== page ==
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In 1854 Britain, France and Turkey became allies in a war against Russia and the main theatre of this war was the Crimean peninsula. During the next two years, as generals and politicians bungled and dithered, the soldiers in the trenches before Sevastopol suffered terrible conditions and died in droves in senseless attacks on the Russian fortifications. The Crimean war was one of the most important events of the nineteenth-century and was, in many ways, the first 'modern' war, foreshadowing later events in World War 1. This is the first book to assess all levels of Irish involvement in the Crimean war. It tells the story of the Irish men and women who traveled to the Crimea to contribute to the war effort and their experiences are described using contemporary letters and published memoirs. While the Irish were at their most numerous in the British army, some Irishmen also served in the armies of France, Turkey, and Russia. There were a significant number of Irish civilians who went to the Crimea to work as chaplains, engineers, navvies and in the medical services. Reference is made to the work of the Irish war-correspondents, the most important of whom was William Howard Russell. The reaction of the Irish public to war is also examined. It is shown that the war was followed with keen interest in Ireland. The public support for the troops leaving Ireland, and the enthusiastic tone of surviving Crimean ballads, would suggest that the Irish people supported the war.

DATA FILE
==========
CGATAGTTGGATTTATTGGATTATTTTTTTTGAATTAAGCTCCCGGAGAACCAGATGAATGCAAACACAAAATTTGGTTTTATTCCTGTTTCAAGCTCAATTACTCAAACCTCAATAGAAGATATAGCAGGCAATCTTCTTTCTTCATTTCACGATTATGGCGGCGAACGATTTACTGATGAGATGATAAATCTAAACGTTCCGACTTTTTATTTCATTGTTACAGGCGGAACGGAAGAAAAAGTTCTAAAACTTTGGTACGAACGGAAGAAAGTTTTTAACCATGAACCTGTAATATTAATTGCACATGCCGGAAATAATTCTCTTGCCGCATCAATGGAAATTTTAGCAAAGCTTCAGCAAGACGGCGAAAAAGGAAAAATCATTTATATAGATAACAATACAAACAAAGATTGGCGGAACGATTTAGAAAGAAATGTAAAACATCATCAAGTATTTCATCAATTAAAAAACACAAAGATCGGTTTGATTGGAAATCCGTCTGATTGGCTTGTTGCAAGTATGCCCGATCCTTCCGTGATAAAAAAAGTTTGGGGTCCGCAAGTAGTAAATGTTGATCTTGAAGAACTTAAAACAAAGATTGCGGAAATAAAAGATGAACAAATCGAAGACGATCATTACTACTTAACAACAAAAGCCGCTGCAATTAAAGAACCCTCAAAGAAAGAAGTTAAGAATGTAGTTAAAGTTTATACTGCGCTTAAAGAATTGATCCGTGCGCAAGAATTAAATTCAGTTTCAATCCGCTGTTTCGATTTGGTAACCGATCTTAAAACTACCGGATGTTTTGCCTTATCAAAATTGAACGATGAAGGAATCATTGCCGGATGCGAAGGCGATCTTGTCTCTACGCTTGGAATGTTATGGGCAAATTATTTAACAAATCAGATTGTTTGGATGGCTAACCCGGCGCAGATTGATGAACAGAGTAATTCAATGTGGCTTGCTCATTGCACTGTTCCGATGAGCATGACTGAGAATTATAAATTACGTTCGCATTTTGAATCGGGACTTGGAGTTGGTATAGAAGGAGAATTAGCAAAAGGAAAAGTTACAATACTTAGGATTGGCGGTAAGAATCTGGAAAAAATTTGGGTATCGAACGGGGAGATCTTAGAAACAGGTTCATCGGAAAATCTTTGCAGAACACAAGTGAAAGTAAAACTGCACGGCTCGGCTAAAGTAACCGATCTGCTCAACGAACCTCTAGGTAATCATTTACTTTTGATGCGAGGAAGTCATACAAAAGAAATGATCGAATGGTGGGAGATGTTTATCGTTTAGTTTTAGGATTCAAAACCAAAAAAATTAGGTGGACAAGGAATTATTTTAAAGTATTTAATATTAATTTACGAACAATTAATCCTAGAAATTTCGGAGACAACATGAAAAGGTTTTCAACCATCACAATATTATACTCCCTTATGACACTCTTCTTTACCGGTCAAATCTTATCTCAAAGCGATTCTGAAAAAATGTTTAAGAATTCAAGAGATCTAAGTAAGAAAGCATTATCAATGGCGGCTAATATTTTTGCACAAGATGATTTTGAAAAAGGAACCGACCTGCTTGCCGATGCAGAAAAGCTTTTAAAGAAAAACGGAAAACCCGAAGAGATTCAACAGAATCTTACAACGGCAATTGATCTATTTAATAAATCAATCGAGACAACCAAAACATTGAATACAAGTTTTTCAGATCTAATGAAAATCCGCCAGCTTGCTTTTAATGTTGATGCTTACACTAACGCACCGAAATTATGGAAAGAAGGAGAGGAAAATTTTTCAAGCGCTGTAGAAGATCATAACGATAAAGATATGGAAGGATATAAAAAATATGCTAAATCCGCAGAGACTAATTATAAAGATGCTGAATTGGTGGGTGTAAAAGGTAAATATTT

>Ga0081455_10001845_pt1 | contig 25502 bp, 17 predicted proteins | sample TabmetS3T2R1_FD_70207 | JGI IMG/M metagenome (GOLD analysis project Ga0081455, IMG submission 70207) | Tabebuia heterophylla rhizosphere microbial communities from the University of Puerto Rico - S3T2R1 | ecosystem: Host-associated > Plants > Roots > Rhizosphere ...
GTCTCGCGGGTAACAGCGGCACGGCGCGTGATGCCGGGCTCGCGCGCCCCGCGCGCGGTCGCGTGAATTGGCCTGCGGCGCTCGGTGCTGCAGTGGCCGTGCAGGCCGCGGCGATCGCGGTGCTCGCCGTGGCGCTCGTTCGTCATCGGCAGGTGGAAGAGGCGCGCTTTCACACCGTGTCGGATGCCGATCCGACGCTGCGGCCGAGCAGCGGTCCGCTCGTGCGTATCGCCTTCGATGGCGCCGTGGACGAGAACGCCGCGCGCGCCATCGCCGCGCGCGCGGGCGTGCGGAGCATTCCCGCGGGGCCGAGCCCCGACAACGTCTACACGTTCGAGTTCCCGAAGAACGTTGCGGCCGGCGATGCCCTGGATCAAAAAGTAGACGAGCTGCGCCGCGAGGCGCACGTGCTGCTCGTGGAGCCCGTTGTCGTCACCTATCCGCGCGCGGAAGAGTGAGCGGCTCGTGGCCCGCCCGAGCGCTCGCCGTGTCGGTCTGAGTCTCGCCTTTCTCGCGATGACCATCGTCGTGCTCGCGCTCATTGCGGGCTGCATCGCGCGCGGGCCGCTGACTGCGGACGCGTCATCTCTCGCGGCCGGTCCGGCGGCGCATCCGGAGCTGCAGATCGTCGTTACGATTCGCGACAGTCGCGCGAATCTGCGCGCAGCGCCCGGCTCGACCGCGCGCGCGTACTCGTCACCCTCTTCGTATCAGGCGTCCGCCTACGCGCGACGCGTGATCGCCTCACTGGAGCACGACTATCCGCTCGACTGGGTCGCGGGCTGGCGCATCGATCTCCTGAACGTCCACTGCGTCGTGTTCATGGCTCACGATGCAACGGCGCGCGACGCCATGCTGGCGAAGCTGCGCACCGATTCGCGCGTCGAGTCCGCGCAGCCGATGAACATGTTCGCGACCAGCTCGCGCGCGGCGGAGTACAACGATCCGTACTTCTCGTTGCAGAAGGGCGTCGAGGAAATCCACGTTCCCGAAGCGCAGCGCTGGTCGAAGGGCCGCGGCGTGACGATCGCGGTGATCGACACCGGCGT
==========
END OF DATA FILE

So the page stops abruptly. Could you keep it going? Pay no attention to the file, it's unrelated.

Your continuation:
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Book Description Four Courts Press, 2002. Hardcover. Condition: New. Seller Inventory # DADAX1851826394